Now we have reached the second stage of development, vicara. We are still noting, but instead of wandering off, our attention stays on the object. This second stage of developing right concentration is likened to a bee landing on a flower and gathering the pollen. If we continue to note, increasing our attention on the object and really feeling those sensations as they arise and pass away, all the energy will be drawn out of the thinking mind. It will stop.
Thinking is an attempt to categorize. We see what we experience in light of what has happened in the past. And what we have experienced in the past is filtered through the way we look at things now, our dispositions (sankhara). That is why conceptual thought will not allow us to see things anew. If we want to experience things as they are, conceptual thinking about those things must come to an end. When thinking stops, we are right there with what is happening. It is at that point that true vipassana consciousness, samma sati, right awareness, arises. Our intuitive intelligence, pañña, free of the distortion of thought and image, can finally begin to understand and see things as they are (ñanadassana-yatha-bhutam).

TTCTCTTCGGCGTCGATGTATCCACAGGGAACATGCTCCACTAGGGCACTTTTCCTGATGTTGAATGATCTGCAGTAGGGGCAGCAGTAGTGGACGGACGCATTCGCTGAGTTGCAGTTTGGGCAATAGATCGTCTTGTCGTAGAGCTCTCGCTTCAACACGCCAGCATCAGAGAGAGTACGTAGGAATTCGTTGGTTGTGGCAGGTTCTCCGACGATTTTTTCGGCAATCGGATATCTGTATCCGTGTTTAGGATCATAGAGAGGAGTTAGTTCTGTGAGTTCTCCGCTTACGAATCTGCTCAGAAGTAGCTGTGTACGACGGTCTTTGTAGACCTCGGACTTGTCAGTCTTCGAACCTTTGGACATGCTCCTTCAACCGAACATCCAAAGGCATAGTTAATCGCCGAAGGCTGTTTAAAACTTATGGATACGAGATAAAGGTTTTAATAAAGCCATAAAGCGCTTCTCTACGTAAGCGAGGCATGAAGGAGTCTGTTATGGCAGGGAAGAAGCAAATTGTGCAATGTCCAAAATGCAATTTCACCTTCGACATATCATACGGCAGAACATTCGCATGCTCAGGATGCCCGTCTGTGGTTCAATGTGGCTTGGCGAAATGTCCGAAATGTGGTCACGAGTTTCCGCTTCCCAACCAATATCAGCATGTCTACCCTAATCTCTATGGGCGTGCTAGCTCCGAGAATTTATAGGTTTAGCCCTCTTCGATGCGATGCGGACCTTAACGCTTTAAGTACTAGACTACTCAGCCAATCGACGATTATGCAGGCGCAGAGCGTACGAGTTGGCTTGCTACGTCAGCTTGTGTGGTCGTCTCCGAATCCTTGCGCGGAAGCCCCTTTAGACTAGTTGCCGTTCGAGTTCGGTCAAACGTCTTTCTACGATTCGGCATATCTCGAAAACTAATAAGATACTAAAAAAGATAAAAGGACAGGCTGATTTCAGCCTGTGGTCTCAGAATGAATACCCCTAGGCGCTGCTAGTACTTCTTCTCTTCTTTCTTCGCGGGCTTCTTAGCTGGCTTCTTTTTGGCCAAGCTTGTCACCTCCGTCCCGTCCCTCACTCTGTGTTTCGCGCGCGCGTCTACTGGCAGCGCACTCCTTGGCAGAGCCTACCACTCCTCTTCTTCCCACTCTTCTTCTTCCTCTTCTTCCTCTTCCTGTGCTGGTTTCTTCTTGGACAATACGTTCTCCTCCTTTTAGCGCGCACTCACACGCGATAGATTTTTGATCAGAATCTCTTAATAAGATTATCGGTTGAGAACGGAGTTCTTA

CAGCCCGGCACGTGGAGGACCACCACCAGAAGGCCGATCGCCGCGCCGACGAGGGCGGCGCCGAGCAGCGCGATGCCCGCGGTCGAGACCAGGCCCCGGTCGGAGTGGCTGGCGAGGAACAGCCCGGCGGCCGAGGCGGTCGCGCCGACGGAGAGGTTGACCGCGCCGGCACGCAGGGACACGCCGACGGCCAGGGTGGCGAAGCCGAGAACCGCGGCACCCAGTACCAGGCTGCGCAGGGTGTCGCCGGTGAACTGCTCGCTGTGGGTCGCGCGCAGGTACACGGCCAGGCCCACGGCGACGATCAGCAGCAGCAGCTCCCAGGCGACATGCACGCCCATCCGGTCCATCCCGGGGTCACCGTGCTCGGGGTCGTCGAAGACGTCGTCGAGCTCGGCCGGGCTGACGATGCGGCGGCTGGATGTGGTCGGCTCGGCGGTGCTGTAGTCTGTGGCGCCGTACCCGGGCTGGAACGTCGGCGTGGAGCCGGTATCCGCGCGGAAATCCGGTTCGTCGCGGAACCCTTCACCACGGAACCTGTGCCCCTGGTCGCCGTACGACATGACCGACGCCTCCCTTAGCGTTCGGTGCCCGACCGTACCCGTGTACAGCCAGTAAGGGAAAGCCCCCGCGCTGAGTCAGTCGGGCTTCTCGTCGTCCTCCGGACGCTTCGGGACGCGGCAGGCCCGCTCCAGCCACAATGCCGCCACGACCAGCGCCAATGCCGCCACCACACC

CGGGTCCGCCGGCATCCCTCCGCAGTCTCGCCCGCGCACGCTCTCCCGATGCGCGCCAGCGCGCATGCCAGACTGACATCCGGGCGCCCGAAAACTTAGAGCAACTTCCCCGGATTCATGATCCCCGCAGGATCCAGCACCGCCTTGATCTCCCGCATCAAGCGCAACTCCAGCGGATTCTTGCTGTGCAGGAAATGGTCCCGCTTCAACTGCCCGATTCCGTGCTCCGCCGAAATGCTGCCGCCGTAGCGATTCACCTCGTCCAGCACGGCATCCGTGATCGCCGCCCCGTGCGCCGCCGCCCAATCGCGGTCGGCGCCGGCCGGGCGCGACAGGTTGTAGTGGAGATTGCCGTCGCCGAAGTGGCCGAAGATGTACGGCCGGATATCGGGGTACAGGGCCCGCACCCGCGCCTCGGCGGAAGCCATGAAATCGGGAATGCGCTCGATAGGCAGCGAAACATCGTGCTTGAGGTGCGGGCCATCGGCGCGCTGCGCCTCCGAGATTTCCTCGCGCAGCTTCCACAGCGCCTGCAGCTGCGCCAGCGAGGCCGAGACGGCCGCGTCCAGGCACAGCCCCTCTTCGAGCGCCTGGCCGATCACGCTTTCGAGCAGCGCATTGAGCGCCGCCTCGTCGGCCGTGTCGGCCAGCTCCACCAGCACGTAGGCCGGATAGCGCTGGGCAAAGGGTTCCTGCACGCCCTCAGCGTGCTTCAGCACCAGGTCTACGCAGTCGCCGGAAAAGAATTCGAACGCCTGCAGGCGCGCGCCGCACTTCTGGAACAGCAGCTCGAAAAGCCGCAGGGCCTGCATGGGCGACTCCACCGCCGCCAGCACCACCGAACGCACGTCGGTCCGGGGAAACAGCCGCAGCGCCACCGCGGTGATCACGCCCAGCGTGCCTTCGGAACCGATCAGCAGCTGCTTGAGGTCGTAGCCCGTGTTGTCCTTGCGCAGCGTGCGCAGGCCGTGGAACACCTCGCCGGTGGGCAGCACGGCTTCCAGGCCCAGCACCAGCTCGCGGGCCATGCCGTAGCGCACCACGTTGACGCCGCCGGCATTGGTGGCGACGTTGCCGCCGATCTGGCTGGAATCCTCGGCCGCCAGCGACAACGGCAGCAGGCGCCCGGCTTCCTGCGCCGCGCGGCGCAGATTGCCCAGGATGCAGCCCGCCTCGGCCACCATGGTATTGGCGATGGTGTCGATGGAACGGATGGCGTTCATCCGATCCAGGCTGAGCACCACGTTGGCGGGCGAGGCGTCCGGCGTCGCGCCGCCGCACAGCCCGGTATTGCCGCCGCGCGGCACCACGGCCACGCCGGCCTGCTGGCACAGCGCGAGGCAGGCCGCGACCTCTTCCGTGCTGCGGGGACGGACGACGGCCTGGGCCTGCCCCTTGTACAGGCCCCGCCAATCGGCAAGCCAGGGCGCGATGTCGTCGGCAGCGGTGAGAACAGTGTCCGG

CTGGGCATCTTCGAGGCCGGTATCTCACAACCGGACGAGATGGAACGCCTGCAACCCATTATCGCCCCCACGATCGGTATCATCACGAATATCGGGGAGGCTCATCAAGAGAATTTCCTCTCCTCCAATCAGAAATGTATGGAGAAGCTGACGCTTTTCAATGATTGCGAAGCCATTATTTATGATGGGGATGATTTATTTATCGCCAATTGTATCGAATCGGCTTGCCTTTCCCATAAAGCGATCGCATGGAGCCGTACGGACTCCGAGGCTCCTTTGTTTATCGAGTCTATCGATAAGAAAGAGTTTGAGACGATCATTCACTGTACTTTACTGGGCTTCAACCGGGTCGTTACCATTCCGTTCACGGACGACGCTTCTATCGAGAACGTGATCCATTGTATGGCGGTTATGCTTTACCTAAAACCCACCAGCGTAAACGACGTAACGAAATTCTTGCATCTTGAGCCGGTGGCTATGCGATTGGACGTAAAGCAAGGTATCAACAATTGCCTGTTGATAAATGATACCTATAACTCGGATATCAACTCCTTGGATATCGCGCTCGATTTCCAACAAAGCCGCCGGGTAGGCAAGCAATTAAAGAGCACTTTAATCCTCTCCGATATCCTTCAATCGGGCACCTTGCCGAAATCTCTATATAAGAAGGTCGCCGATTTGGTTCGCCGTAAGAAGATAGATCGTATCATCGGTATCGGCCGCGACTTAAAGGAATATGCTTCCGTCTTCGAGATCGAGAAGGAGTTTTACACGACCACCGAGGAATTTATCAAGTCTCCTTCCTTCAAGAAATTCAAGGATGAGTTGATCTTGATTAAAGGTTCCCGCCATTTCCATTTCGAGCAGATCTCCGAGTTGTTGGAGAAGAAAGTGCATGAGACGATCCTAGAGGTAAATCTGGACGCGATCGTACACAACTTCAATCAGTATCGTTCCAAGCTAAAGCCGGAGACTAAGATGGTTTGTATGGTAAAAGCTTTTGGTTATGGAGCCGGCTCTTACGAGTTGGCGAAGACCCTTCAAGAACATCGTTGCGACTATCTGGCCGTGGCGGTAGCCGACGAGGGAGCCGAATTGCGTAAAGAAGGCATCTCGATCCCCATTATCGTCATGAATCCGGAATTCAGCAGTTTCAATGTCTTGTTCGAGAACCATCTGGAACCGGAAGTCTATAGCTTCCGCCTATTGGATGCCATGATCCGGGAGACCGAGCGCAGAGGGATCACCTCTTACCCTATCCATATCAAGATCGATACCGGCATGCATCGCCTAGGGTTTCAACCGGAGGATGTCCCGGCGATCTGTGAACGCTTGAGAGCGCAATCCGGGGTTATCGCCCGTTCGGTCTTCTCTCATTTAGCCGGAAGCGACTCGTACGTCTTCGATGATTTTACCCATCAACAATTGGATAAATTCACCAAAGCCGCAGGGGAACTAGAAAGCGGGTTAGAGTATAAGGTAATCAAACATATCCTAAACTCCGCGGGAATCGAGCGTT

We don’t have to worry about when to stop the noting. Once we have arrived at a high enough level of awareness and concentration, it will just stop. Such moments of pure vipassana, known as khanika samadhi, are usually of very short duration, but they have great potential for insight. With consistent practice, our experience eventually lengthens into a moment-to-moment concentrated awareness. Unlike absorption concentration (arambana samadhi), this state does not depend on a single object. It takes anything that arises within the mind—sensation, emotion, or thought—as its object, but for the purpose of seeing the three characteristics of existence (lakkhana samadhi). In other words, the concentration in vipassana is only there to support awareness (sati) and intuitive intelligence (pañña). This steady focus on and exploration of impermanence, dissatisfaction, and not-self are what finally lead us to liberation.